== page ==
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PK Grill - Water Pan & Drip Pan

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    PK Grill - Water Pan & Drip Pan

    I'm thinking of returning to charcoal again and am considering buying a PK Grill. I've watched a number of videos of people cooking on it. When using the indirect method most seem to have a drip pan underneath the food but it looks like there is no water in it. Even if there were water in it I know from Meathead and Dr. Blonder that fat dripping into the water will prevent evaporation and the humidity you want to keep the meat from drying out. So what should you do in the PK to have the right amount of humidity? Is it advisable to have the water pan on the grate directly over the coals? Or will that simply boil away the water in no time?

    #2
    Welcome to The Pit Rich! I forwarded your question to Max. Let's see what he thinks.

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      #3
      Water pans and drip pans have different functions. Drip pans are meant to catch drippings for making gravy and sauce and since that requires liquid to be present, they also add humidity. Drip pans obviously go under your meat and are safer on the indirect side away from the direct heat to prevent burning. Water pans are used solely to increase humidity. For low and slow cooking they can go over the coal on the cooking grate, next to the coal on the coal grate, or both. They aren't generally necessary for faster cooks like burgers, steak and fish. Read more about using water pans with charcoal grills here:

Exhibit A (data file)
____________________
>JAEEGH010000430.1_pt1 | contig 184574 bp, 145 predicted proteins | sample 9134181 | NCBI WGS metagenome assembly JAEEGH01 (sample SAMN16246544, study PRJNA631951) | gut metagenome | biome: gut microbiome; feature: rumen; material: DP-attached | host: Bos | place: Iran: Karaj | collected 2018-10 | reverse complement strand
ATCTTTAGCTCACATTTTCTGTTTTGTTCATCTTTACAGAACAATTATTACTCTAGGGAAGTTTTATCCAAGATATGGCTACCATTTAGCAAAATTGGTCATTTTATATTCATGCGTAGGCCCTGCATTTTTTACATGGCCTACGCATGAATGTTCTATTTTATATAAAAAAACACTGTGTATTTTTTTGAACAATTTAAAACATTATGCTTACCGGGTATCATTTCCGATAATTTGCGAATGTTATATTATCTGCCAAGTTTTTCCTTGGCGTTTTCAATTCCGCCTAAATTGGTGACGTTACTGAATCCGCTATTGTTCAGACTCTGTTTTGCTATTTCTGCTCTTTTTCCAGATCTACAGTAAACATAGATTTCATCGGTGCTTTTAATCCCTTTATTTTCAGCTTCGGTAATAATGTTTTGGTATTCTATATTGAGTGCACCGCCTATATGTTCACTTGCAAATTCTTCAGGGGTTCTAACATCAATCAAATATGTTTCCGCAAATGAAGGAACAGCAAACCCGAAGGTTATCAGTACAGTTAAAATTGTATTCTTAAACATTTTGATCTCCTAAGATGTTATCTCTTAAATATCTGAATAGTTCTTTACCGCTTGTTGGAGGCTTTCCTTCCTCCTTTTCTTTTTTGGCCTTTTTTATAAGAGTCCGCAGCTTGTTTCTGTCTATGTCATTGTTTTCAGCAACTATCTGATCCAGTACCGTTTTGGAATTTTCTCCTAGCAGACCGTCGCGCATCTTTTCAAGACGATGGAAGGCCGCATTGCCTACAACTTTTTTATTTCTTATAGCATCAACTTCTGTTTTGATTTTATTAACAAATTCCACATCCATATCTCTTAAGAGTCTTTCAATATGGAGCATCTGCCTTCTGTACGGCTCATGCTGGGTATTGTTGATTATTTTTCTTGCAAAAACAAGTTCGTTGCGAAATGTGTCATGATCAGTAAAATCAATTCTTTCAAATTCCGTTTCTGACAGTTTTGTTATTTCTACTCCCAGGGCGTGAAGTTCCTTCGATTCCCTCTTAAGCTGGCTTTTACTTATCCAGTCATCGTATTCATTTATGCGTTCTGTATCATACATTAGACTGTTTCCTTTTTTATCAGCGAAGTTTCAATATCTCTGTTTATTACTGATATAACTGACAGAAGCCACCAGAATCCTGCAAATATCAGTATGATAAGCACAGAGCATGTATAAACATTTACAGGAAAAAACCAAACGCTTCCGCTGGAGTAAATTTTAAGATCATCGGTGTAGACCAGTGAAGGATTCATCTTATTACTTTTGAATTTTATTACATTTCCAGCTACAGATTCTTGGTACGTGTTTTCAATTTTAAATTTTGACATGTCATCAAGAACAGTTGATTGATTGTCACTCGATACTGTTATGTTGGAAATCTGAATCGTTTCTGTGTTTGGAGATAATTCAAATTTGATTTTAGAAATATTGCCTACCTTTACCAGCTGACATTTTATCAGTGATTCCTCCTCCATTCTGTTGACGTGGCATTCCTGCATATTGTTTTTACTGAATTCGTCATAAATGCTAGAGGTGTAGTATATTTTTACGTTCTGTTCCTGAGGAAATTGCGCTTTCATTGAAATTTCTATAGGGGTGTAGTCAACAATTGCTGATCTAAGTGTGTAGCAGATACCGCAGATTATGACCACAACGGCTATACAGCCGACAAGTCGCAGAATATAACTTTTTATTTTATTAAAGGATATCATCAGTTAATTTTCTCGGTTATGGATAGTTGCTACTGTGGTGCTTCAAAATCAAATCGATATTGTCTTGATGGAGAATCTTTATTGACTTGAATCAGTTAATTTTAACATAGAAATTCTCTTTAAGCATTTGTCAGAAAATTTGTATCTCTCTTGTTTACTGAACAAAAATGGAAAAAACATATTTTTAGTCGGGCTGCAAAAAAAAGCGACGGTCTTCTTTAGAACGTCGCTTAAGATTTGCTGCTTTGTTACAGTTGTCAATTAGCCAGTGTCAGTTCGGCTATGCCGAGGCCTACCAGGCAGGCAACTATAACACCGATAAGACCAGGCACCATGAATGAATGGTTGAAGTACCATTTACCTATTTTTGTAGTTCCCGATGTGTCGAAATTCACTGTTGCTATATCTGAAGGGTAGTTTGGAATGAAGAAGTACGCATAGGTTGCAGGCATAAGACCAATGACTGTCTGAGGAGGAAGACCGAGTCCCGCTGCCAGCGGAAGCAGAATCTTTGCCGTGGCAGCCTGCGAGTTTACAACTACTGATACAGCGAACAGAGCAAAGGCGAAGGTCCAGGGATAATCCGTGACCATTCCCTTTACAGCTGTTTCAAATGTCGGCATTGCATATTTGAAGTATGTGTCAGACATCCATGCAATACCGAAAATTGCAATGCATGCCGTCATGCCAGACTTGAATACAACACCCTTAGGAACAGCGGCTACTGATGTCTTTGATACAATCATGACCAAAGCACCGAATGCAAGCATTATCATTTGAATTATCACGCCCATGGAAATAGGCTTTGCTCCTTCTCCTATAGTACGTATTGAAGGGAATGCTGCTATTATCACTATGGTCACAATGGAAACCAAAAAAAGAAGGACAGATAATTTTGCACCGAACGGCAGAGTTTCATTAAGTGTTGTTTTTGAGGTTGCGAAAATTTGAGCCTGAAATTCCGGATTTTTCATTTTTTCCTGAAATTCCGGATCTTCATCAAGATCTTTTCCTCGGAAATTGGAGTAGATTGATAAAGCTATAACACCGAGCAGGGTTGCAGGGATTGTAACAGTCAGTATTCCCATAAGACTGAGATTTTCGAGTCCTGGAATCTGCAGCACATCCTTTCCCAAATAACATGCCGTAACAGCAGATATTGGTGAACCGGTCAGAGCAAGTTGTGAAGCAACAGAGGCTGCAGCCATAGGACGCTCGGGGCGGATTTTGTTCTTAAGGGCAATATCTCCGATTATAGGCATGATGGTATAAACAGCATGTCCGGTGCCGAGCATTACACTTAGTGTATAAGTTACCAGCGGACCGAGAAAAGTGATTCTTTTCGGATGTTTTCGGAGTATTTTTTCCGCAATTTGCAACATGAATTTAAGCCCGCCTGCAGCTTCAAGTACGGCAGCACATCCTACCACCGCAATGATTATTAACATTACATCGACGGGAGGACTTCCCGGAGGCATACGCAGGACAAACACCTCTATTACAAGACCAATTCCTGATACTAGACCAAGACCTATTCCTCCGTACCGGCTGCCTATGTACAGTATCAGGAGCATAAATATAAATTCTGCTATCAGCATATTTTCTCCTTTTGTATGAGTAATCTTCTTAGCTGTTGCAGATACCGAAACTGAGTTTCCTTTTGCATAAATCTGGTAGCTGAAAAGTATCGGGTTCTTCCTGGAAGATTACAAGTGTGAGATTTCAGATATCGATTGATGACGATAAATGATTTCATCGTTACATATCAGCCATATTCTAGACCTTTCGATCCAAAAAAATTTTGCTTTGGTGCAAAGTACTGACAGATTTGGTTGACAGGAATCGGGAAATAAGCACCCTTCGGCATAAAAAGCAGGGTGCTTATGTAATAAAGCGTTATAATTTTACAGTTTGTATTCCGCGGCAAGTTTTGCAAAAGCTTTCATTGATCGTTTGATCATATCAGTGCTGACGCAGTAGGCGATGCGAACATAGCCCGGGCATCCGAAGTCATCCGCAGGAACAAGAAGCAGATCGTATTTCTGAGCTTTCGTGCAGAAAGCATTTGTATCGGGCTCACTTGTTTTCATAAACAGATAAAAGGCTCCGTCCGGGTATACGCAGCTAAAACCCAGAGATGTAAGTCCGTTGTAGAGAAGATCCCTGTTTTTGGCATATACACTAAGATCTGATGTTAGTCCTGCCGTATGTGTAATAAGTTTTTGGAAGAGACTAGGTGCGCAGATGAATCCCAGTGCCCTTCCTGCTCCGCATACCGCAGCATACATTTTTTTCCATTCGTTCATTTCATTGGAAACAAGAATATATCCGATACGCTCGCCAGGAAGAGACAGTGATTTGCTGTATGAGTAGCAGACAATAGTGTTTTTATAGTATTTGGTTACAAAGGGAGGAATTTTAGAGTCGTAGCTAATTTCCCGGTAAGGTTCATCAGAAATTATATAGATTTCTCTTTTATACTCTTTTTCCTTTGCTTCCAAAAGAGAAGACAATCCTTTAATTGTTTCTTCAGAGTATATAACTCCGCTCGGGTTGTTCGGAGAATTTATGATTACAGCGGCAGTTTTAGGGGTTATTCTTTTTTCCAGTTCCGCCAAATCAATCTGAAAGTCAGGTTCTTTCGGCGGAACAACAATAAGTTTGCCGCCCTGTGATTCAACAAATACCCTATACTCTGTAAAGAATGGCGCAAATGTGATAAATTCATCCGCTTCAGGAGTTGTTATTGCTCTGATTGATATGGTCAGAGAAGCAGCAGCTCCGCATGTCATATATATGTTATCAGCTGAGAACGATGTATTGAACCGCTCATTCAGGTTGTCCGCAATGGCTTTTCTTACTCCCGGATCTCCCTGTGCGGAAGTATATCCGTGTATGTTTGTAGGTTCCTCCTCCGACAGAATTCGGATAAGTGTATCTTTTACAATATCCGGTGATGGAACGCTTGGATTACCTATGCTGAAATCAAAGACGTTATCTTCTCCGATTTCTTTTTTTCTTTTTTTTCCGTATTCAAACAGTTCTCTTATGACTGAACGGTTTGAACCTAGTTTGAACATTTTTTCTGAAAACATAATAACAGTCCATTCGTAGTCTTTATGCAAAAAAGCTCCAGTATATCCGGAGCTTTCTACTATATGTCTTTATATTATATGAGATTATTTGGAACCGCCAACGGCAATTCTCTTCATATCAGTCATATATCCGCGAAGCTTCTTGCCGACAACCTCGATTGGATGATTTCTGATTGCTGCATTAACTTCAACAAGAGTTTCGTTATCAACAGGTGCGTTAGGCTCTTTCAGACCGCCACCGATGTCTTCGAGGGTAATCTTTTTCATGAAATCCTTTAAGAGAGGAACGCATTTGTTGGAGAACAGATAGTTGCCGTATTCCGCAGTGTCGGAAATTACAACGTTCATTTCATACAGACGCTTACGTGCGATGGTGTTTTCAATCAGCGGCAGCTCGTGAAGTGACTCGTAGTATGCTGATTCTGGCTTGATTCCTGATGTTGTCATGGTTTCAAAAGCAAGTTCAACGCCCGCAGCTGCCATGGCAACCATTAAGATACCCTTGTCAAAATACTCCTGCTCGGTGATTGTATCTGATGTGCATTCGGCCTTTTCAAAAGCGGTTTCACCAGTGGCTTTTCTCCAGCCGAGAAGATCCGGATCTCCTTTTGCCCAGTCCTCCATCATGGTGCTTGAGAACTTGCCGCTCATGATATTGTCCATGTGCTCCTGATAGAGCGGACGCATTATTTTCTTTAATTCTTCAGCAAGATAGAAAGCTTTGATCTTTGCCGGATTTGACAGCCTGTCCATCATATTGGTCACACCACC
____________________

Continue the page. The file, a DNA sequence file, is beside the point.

http://amazingribs.com/tips_and_tech...ill_setup.html

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        #4
        Welcome to the Pit. Listen to Max he knows whats up.

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          #5
          Originally posted by Max Good View Post
          Water pans and drip pans have different functions. Drip pans are meant to catch drippings for making gravy and sauce and since that requires liquid to be present, they also add humidity. Drip pans obviously go under your meat and are safer on the indirect side away from the direct heat to prevent burning. Water pans are used solely to increase humidity. For low and slow cooking they can go over the coal on the cooking grate, next to the coal on the coal grate, or both. They aren't generally necessary for faster cooks like burgers, steak and fish. Read more about using water pans with charcoal grills here:
          http://amazingribs.com/tips_and_tech...ill_setup.html
          Thanks, Max. That's exactly what I wanted to know.

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